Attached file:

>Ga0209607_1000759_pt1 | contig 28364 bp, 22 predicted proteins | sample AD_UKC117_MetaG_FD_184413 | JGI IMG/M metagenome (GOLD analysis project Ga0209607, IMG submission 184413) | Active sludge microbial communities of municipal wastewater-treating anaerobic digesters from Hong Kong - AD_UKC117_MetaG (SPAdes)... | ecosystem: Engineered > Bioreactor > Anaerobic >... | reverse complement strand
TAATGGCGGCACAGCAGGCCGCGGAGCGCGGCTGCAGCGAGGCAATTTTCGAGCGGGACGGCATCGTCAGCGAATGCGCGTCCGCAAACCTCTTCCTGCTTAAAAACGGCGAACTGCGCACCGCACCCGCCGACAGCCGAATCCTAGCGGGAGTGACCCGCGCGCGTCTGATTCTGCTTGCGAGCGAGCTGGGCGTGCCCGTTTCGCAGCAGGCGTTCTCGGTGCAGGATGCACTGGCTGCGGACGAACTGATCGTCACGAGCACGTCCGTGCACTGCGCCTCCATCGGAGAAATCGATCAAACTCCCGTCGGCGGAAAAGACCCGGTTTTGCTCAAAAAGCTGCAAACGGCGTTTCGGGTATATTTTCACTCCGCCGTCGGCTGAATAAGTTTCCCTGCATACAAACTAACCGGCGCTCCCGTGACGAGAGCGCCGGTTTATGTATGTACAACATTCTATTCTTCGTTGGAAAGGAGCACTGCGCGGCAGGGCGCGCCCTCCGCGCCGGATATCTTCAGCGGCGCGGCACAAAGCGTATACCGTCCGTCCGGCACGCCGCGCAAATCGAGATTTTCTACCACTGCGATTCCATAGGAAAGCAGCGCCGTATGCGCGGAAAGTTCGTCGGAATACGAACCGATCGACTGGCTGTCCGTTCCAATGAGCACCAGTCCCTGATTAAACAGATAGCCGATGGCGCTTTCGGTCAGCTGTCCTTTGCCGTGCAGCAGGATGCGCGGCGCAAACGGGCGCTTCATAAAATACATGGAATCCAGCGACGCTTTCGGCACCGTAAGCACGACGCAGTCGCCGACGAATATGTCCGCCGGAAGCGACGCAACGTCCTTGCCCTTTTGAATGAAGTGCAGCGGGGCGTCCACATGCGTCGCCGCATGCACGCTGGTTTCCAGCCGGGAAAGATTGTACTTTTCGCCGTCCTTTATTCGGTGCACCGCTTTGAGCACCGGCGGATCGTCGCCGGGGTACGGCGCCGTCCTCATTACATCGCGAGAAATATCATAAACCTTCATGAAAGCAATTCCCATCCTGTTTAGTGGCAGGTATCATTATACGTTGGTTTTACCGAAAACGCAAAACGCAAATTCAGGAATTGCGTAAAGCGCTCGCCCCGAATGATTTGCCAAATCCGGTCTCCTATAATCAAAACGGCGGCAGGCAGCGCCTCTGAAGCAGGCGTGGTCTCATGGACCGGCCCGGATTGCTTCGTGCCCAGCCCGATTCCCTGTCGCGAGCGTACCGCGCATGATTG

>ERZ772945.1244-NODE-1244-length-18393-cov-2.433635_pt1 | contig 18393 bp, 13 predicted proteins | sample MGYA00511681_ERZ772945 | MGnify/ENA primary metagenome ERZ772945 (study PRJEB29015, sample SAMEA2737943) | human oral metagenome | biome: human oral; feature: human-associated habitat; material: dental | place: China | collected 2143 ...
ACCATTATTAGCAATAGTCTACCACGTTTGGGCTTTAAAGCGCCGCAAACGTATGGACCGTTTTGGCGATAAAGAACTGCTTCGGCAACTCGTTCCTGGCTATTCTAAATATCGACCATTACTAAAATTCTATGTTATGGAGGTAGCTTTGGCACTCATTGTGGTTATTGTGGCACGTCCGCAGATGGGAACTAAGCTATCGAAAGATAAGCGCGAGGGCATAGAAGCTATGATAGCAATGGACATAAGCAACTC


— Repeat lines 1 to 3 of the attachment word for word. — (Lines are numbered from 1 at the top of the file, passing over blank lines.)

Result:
>Ga0209607_1000759_pt1 | contig 28364 bp, 22 predicted proteins | sample AD_UKC117_MetaG_FD_184413 | JGI IMG/M metagenome (GOLD analysis project Ga0209607, IMG submission 184413) | Active sludge microbial communities of municipal wastewater-treating anaerobic digesters from Hong Kong - AD_UKC117_MetaG (SPAdes)... | ecosystem: Engineered > Bioreactor > Anaerobic >... | reverse complement strand
TAATGGCGGCACAGCAGGCCGCGGAGCGCGGCTGCAGCGAGGCAATTTTCGAGCGGGACGGCATCGTCAGCGAATGCGCGTCCGCAAACCTCTTCCTGCTTAAAAACGGCGAACTGCGCACCGCACCCGCCGACAGCCGAATCCTAGCGGGAGTGACCCGCGCGCGTCTGATTCTGCTTGCGAGCGAGCTGGGCGTGCCCGTTTCGCAGCAGGCGTTCTCGGTGCAGGATGCACTGGCTGCGGACGAACTGATCGTCACGAGCACGTCCGTGCACTGCGCCTCCATCGGAGAAATCGATCAAACTCCCGTCGGCGGAAAAGACCCGGTTTTGCTCAAAAAGCTGCAAACGGCGTTTCGGGTATATTTTCACTCCGCCGTCGGCTGAATAAGTTTCCCTGCATACAAACTAACCGGCGCTCCCGTGACGAGAGCGCCGGTTTATGTATGTACAACATTCTATTCTTCGTTGGAAAGGAGCACTGCGCGGCAGGGCGCGCCCTCCGCGCCGGATATCTTCAGCGGCGCGGCACAAAGCGTATACCGTCCGTCCGGCACGCCGCGCAAATCGAGATTTTCTACCACTGCGATTCCATAGGAAAGCAGCGCCGTATGCGCGGAAAGTTCGTCGGAATACGAACCGATCGACTGGCTGTCCGTTCCAATGAGCACCAGTCCCTGATTAAACAGATAGCCGATGGCGCTTTCGGTCAGCTGTCCTTTGCCGTGCAGCAGGATGCGCGGCGCAAACGGGCGCTTCATAAAATACATGGAATCCAGCGACGCTTTCGGCACCGTAAGCACGACGCAGTCGCCGACGAATATGTCCGCCGGAAGCGACGCAACGTCCTTGCCCTTTTGAATGAAGTGCAGCGGGGCGTCCACATGCGTCGCCGCATGCACGCTGGTTTCCAGCCGGGAAAGATTGTACTTTTCGCCGTCCTTTATTCGGTGCACCGCTTTGAGCACCGGCGGATCGTCGCCGGGGTACGGCGCCGTCCTCATTACATCGCGAGAAATATCATAAACCTTCATGAAAGCAATTCCCATCCTGTTTAGTGGCAGGTATCATTATACGTTGGTTTTACCGAAAACGCAAAACGCAAATTCAGGAATTGCGTAAAGCGCTCGCCCCGAATGATTTGCCAAATCCGGTCTCCTATAATCAAAACGGCGGCAGGCAGCGCCTCTGAAGCAGGCGTGGTCTCATGGACCGGCCCGGATTGCTTCGTGCCCAGCCCGATTCCCTGTCGCGAGCGTACCGCGCATGATTG

>ERZ772945.1244-NODE-1244-length-18393-cov-2.433635_pt1 | contig 18393 bp, 13 predicted proteins | sample MGYA00511681_ERZ772945 | MGnify/ENA primary metagenome ERZ772945 (study PRJEB29015, sample SAMEA2737943) | human oral metagenome | biome: human oral; feature: human-associated habitat; material: dental | place: China | collected 2143 ...